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March 26, 2015

Medicare's Becoming A Means-Tested Welfare Program, And That Could Be A Good Thing

  Forbes.com

President Lyndon Johnson did not want his signature legislative achievement, the 1965 passage of the Medicare program, to be a means-tested (i.e., income-dependent) welfare program.

And Johnson’s not the only one. In July 2011, AARP Senior Vice President Joyce Rogers released this statement after President Obama indicated he might be willing to consider expanding means testing in Medicare:

“Medicare is not a welfare program.  Seniors pay into Medicare their entire working lives based on the promise that they’ll have secure health coverage when they retire.  Applying a means test for their earned benefits would erode the popular support that has sustained these programs for years and made them so effective in helping older households."

Those fighting to keep Medicare from becoming a means-tested welfare program are losing the battle, but that might be the only way we’re ever going to get real Medicare reform.

While there appears to be little support for making Medicare eligibility dependent on income, there has been growing bipartisan support for imposing higher costs on high-income seniors, who now pay significantly more for some of their Medicare benefits.  The reason for forcing some seniors to pay more is to try to reduce costs in the financially imploding entitlement program.  But if Congress keeps eroding the value of the program for millions of seniors, its public support could decline.

A new Kaiser Family Foundation report breaks down the means-testing elements.

To begin with, everyone taking Medicare is automatically enrolled in Medicare Part A, which covers hospital expenses, and is funded by the FICA payroll tax.  There is no means testing in Part A—yet.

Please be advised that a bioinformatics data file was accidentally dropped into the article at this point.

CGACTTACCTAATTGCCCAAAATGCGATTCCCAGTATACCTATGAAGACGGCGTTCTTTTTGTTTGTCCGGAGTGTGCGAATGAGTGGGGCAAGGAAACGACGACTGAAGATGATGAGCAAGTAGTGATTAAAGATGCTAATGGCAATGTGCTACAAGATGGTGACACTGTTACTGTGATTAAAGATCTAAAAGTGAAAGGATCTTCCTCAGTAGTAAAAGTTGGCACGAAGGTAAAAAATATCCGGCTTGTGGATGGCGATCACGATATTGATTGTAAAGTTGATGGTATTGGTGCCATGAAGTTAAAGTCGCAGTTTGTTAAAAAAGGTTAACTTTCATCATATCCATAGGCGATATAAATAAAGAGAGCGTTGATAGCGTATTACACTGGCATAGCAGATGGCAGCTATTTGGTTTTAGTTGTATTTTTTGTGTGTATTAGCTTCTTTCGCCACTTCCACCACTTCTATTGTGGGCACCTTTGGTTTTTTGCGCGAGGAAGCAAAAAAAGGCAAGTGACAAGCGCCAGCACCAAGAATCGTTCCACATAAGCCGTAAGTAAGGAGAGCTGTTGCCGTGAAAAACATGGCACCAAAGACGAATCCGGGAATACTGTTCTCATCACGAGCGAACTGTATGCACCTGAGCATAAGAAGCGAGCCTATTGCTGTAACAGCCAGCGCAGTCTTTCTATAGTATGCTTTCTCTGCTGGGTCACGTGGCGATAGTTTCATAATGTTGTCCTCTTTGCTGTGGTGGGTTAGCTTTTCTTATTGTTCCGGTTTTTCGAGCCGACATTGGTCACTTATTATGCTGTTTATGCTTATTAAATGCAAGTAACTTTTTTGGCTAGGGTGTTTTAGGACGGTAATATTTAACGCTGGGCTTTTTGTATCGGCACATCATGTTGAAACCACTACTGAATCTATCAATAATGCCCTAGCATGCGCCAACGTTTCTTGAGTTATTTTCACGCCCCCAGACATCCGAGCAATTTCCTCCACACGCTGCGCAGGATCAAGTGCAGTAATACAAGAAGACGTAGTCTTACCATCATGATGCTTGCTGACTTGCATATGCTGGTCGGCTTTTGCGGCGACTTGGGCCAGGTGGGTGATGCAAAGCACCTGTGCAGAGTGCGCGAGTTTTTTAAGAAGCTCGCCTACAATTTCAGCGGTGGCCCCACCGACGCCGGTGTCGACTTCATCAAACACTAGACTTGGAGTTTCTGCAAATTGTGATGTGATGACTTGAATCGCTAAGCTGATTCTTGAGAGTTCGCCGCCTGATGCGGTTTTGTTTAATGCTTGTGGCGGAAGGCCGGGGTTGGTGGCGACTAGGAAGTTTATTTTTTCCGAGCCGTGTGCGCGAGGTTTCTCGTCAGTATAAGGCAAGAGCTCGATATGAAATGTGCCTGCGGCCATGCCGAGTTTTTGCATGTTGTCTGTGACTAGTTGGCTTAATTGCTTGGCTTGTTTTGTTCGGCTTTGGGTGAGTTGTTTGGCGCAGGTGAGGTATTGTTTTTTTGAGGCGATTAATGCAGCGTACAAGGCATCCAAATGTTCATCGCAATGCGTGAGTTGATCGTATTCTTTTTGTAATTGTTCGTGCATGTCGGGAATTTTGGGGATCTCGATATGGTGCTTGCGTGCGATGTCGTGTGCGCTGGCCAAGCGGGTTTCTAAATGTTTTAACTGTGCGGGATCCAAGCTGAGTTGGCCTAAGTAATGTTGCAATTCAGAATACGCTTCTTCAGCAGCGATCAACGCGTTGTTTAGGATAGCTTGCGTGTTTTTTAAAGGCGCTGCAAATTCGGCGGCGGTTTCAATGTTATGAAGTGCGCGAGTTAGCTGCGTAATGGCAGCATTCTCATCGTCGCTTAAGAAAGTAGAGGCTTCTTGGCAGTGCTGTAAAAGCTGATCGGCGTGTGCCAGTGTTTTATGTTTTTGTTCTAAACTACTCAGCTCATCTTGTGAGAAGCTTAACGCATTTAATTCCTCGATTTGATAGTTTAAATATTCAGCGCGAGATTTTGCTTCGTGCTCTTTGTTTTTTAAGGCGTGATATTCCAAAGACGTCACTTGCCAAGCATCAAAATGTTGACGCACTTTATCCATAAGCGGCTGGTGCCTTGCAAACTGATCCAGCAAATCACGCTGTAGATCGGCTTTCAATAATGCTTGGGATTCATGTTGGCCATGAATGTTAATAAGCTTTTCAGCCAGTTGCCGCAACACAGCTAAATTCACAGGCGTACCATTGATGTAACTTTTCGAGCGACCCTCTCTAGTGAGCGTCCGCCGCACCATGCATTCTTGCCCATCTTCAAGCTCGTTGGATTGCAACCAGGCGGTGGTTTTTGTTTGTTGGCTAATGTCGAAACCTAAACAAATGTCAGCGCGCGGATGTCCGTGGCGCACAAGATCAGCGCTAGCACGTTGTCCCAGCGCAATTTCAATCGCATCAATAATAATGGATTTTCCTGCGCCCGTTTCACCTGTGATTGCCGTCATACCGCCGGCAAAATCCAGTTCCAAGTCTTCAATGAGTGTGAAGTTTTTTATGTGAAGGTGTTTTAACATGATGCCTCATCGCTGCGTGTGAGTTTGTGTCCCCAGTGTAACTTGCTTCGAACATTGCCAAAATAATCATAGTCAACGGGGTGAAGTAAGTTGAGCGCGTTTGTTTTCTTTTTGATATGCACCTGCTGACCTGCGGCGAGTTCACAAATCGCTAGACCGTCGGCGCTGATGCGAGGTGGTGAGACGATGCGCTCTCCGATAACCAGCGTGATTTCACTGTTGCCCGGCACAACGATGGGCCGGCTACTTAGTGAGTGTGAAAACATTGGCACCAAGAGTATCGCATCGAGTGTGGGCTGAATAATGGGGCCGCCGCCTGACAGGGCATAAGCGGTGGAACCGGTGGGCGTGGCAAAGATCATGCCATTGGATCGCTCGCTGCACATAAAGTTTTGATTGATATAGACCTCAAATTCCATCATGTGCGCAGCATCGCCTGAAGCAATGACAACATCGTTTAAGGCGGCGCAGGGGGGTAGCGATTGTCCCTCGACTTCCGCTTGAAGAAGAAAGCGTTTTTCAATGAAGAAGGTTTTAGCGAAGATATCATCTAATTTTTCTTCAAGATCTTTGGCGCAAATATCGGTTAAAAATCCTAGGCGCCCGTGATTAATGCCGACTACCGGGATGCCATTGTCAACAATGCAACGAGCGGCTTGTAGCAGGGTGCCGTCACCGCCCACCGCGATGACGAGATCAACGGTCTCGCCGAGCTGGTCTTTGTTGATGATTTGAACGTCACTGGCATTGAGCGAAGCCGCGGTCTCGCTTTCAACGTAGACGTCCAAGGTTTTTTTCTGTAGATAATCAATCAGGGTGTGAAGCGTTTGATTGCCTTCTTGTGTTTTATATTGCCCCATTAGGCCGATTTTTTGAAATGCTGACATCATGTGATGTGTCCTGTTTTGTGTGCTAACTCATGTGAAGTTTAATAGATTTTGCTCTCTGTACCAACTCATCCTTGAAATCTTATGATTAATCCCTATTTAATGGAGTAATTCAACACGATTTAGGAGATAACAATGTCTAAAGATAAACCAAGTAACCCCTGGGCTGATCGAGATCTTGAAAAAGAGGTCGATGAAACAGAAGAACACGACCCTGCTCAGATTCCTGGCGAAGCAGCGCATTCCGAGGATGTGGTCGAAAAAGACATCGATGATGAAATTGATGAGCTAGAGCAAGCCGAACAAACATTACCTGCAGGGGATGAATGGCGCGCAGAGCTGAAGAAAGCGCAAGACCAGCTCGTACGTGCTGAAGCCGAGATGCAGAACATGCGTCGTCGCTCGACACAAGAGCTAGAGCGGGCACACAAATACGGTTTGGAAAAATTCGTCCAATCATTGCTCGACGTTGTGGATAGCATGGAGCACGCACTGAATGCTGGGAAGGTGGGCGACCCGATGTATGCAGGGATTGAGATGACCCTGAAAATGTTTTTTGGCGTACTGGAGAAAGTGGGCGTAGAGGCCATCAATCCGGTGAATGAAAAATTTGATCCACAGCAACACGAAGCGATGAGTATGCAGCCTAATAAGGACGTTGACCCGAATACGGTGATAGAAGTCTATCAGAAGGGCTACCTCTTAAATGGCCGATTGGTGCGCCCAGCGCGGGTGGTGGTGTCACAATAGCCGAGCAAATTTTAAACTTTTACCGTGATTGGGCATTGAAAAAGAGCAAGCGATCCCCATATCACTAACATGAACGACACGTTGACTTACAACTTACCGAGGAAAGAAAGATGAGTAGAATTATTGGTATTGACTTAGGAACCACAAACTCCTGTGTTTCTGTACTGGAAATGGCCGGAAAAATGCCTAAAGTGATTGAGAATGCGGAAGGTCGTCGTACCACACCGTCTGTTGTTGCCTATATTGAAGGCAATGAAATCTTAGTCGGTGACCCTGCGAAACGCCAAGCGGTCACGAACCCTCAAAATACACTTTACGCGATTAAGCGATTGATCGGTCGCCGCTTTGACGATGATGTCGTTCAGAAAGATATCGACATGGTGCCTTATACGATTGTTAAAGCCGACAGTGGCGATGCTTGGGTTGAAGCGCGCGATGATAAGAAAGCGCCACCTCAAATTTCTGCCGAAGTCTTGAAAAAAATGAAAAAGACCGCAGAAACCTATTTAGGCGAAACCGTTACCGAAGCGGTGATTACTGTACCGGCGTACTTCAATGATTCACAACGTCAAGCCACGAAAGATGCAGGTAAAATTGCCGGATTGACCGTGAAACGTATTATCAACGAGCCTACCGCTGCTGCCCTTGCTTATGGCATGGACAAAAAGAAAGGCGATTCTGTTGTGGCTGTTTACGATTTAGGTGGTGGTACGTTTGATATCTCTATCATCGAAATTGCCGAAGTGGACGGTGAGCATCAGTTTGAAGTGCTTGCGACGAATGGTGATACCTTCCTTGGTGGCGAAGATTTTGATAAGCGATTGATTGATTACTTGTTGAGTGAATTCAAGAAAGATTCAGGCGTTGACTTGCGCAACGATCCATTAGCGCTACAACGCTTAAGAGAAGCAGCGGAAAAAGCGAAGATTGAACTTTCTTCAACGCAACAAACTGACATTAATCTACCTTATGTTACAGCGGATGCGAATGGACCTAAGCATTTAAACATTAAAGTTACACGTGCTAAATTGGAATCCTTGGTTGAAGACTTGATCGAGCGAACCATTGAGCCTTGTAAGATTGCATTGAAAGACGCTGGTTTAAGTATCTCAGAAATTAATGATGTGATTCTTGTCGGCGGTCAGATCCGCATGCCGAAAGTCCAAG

Currently, 50.8 million seniors pay a monthly premium to be enrolled in Medicare Part B, a voluntary program that covers physician expenses.  Those premiums are supposed to cover 25 percent of the program’s costs, with the federal government covering the rest from general revenues.
Of that group, 6 percent (2.9 million seniors) pay higher, income-related Part B premiums—35 percent of the program’s costs.  The income range for that group is $85,000 to $107,000 for a single person ($170,000 to $214,000 for married couples).  There are currently four income brackets; with premiums in the top bracket covering 80 percent of their physicians’ costs.
In other words, higher-income seniors are getting very little help from Medicare paying their doctors’ bills—or for that matter, prescription drugs.
Congress has imposed the same premium structure on Medicare Part D, which pays for prescription drugs.
Fewer seniors participate in Part D, 42.4 million, and 2.1 million of them (about 5 percent) pay the higher, income-related premiums.
While defenders might argue that the number of seniors subject to the higher premiums is still relatively small, that’s changing.
When the Democratic-led Congress imposed the first income-related premium hikes in 2007, and signed by President George W. Bush, the premium levels were adjusted for inflation.  But Democrats changed that in the Affordable Care Act by fixing the income thresholds at the 2011 levels.  So each year the number of seniors paying means-tested premiums can grow.